Case study: Aggression
Pit bull Emily was a classic red-zone case. She pulled her owner on walks. She growled and barked at passersby, especially those walking other dogs. Emily's owner would drag along after her and yell at her to be quiet. Not surprisingly, this tactic didn't work.
It is important to understand that red-zone dogs are usually frustrated animals. To control a powerful breed, you need to master the position of pack leader. The sheer size and strength of a pit bull, Mastiff, Cane Corso, Rottweiler, or any other large dog can quickly transform a frustrated and dominant animal into a serious threat. You must gain control of the situation before it escalates.
It was clear that Emily held the dominant position in my client’s household. My first focus: training the owner! I explained to my client that he must become Emily’s pack leader; set rules, boundaries, and limitations; understand the importance of recognizing the animal in the dog; and fulfill the dog as Nature intended her to be fulfilled.
Next I turned my attention to rehabilitating Emily. I suspected she wasn't receiving adequate exercise for her breed and energy level. This was probably the cause of a lot of Emily's frustration. Out came my rollerblades to give Emily a good, tiring workout.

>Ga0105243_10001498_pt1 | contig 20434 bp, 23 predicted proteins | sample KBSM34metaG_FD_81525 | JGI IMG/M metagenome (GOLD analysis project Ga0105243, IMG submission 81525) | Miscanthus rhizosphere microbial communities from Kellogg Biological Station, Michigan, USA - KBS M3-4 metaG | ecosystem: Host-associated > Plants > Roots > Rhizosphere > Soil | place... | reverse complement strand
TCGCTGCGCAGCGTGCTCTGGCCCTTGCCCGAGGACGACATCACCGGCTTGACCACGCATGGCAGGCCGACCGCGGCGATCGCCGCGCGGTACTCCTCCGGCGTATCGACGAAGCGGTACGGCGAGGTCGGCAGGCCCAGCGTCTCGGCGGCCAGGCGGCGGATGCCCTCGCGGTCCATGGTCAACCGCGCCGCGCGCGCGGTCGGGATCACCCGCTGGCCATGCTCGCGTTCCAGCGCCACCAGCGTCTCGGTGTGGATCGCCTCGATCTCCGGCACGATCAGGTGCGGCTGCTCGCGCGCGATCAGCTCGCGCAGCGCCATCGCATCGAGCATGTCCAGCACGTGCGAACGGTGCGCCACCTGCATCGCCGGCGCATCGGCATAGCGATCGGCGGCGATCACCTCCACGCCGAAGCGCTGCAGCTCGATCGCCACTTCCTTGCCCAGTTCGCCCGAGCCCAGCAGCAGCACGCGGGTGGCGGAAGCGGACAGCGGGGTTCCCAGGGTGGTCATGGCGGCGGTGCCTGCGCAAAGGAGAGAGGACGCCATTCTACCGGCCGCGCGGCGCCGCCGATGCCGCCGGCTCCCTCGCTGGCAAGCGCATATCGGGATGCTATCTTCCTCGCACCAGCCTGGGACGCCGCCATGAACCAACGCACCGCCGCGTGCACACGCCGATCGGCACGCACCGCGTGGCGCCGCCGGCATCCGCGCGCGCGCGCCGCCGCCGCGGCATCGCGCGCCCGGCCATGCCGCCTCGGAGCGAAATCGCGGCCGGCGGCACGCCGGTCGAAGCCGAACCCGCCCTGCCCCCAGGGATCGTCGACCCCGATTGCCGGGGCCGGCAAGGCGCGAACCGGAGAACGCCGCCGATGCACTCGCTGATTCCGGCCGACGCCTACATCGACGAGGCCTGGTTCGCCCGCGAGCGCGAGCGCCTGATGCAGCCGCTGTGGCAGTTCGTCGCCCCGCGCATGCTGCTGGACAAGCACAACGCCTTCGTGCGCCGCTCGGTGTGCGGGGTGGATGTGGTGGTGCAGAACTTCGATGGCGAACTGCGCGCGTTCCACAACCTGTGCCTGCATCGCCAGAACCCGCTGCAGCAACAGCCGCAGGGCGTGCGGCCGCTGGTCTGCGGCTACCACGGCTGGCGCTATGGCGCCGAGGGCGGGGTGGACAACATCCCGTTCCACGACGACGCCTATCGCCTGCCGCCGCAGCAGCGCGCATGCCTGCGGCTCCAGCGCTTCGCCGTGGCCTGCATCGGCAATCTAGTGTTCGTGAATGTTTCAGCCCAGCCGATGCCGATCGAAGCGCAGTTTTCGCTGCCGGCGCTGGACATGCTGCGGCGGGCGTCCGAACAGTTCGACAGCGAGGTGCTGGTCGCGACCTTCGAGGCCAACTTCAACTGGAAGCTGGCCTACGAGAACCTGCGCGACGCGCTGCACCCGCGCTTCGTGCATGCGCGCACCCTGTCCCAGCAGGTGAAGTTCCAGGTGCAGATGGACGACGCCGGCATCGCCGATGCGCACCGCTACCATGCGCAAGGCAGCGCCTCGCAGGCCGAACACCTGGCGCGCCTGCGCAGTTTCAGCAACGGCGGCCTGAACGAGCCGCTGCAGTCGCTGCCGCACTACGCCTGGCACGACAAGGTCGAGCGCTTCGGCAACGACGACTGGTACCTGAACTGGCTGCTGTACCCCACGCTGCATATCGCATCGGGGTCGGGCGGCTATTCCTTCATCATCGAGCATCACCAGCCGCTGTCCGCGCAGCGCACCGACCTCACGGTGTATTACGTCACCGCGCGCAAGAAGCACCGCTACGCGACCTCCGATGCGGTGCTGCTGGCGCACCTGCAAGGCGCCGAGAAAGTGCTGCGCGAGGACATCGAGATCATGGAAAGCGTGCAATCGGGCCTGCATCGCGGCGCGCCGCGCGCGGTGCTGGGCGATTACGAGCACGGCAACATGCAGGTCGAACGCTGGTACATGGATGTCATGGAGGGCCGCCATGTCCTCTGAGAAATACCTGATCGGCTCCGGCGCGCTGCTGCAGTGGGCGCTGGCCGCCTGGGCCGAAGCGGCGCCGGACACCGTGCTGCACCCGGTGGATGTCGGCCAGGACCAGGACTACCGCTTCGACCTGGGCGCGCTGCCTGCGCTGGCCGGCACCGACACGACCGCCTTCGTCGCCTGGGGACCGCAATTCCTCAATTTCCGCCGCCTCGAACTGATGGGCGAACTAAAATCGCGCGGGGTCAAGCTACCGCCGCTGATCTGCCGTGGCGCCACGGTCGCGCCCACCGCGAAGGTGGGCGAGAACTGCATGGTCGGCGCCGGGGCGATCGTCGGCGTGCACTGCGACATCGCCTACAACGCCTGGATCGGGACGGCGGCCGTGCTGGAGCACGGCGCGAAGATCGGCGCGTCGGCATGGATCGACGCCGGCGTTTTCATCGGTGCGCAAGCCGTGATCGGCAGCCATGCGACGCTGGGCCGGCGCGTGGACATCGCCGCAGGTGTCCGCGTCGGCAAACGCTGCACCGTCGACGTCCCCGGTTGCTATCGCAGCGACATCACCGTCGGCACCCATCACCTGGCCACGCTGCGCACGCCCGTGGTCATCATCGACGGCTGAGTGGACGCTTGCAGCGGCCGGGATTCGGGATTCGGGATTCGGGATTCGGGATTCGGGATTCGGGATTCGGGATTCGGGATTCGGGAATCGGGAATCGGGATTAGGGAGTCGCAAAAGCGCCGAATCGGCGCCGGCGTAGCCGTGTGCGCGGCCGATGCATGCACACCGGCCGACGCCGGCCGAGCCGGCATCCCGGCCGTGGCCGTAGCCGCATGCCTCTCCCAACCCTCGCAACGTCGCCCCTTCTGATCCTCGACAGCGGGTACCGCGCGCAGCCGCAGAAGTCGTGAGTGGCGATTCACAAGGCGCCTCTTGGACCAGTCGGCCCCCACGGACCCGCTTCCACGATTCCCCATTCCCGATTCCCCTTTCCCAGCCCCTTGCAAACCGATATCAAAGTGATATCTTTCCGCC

Remember, in order to talk to the mind, you need to remove the energy from the body. Emily loved our fast tours through the neighborhood, and she easily kept up with me. She started to ignore distractions along the way and focus on where we were going. With her excess energy gone, I was able to get her to follow commands.
The results of our workouts helped Emily's owner recognize the importance of exercise in maintaining a dog's healthy state of mind. Most dogs require daily walks, but please don’t think of exercise as one-amount-fits-all. Exercise needs vary depending on the dog's breed, energy level, and size.
Emily now receives ample exercise, and her owner has established himself as her pack leader. His calm-assertive leadership means Emily doesn't need to fill that unnatural role. Balance has returned to Emily's life, and she and her owner are the better for it.